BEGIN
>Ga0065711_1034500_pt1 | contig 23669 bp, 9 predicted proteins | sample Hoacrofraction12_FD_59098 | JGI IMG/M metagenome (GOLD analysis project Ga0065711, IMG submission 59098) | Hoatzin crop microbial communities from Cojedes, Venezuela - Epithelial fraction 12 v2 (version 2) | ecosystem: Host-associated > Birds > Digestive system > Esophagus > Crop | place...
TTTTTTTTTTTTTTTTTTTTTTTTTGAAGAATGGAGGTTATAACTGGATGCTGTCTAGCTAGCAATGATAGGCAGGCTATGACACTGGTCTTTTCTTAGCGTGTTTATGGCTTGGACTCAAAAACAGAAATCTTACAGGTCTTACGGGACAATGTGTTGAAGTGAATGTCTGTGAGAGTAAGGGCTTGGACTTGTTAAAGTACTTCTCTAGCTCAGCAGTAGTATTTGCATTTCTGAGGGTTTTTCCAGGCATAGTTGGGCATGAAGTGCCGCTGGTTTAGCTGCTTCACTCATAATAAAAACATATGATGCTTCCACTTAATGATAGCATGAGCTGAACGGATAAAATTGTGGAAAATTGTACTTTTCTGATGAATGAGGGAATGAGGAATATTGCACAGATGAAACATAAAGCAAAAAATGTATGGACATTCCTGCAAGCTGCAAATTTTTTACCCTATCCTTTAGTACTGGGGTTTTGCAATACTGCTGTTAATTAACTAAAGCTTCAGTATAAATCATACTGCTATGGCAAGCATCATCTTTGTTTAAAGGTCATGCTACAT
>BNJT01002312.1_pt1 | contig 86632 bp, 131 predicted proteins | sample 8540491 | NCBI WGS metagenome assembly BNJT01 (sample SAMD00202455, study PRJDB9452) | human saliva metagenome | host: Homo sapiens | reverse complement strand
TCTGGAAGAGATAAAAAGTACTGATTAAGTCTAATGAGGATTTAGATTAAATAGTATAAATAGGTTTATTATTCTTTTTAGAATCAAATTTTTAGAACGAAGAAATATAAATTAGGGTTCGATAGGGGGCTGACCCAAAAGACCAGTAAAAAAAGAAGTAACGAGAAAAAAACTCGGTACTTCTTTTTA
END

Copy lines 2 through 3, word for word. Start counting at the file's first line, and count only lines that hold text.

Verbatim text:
TTTTTTTTTTTTTTTTTTTTTTTTTGAAGAATGGAGGTTATAACTGGATGCTGTCTAGCTAGCAATGATAGGCAGGCTATGACACTGGTCTTTTCTTAGCGTGTTTATGGCTTGGACTCAAAAACAGAAATCTTACAGGTCTTACGGGACAATGTGTTGAAGTGAATGTCTGTGAGAGTAAGGGCTTGGACTTGTTAAAGTACTTCTCTAGCTCAGCAGTAGTATTTGCATTTCTGAGGGTTTTTCCAGGCATAGTTGGGCATGAAGTGCCGCTGGTTTAGCTGCTTCACTCATAATAAAAACATATGATGCTTCCACTTAATGATAGCATGAGCTGAACGGATAAAATTGTGGAAAATTGTACTTTTCTGATGAATGAGGGAATGAGGAATATTGCACAGATGAAACATAAAGCAAAAAATGTATGGACATTCCTGCAAGCTGCAAATTTTTTACCCTATCCTTTAGTACTGGGGTTTTGCAATACTGCTGTTAATTAACTAAAGCTTCAGTATAAATCATACTGCTATGGCAAGCATCATCTTTGTTTAAAGGTCATGCTACAT
>BNJT01002312.1_pt1 | contig 86632 bp, 131 predicted proteins | sample 8540491 | NCBI WGS metagenome assembly BNJT01 (sample SAMD00202455, study PRJDB9452) | human saliva metagenome | host: Homo sapiens | reverse complement strand